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Supreme Court Rules Suspects Must Tell Police They Wish To Remain Silent

The Supreme Court ruled in a 5-4 decision Tuesday that suspects under interrogation must tell police that they wish to remain silent, as opposed to simply remaining silent.

Van Chester Thompkins challenged his murder conviction on the grounds that by remaining silent for most of his interrogation, he was invoking his right to remain silent. During his interrogation, he was read his list of rights as mandated by the Miranda Supreme Court ruling, but answered “yes” when a detective asked if he prayed for forgiveness for the shooting. He made the statement more than two hours into the interrogation.

The court reversed the Sixth Circuit Court of Appeals ruling and upheld a Michigan state court ruling that rejected Thompkins’ Miranda claim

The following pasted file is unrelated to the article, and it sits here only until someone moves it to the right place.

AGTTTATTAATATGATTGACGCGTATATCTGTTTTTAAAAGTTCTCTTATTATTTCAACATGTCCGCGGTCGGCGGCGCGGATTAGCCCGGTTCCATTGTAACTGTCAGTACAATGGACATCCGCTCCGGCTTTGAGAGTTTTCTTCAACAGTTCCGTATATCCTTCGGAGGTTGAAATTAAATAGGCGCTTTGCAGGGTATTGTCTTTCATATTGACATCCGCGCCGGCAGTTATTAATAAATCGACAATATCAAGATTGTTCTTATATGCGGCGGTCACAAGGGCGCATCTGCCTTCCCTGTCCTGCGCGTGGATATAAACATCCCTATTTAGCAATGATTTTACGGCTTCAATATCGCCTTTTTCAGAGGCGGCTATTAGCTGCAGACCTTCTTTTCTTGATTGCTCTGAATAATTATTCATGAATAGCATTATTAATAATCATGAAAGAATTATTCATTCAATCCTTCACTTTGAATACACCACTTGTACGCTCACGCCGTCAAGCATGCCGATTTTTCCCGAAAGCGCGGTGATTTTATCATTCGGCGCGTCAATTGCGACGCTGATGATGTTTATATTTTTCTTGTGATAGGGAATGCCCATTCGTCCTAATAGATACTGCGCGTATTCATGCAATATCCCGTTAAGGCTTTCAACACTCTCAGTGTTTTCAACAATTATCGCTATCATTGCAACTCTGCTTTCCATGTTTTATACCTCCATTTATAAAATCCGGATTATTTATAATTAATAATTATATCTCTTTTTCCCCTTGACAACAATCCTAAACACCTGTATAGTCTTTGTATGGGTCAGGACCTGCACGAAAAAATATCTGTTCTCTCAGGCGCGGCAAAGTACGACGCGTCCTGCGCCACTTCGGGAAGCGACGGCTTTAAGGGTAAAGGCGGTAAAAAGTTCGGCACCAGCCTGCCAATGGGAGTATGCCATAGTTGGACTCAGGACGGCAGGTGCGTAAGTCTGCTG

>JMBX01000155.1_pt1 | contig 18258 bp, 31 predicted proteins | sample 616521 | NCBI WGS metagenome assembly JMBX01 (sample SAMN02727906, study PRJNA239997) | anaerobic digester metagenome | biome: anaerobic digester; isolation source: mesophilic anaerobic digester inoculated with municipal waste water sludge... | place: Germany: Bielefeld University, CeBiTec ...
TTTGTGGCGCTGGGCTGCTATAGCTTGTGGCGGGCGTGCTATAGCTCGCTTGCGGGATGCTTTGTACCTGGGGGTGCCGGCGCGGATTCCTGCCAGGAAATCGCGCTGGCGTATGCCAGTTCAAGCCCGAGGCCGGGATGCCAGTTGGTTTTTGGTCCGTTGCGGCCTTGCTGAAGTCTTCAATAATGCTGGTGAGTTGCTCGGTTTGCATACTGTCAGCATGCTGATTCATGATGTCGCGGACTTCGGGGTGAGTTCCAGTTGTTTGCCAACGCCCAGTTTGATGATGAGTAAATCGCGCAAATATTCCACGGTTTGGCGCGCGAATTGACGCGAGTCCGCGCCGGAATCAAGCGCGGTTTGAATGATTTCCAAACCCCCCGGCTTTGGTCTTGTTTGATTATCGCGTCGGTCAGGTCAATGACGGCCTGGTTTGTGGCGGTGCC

You can read the decision in Berghuis v. Thompkins here.

In the opinion, written by Justice Anthony Kennedy and joined by Justices Roberts, Alito, Thomas and Scalia, the court ruled that by speaking to the police, Thompkins waived his Miranda right to remain silent.

“A suspect who has received and understood the Miranda warnings, and has not invoked his Miranda rights, waives the right to remain silent by making an uncoerced statement to the police. Thompkins did not invoke his right to remain silent and stop the questioning,” Kennedy wrote.

In her dissent, which was joined by Justices Breyer, Ginsburg and Stevens, Justice Sonia Sotomayor wrote that a suspect would not know that they needed to speak in order to tell police they wanted to remain silent.

“Advising a suspect that he has a ‘right to remain silent’ is unlikely to convey that he must speak(and must do so in some particular fashion) to ensure the right will be protected,” Sotomayor wrote.

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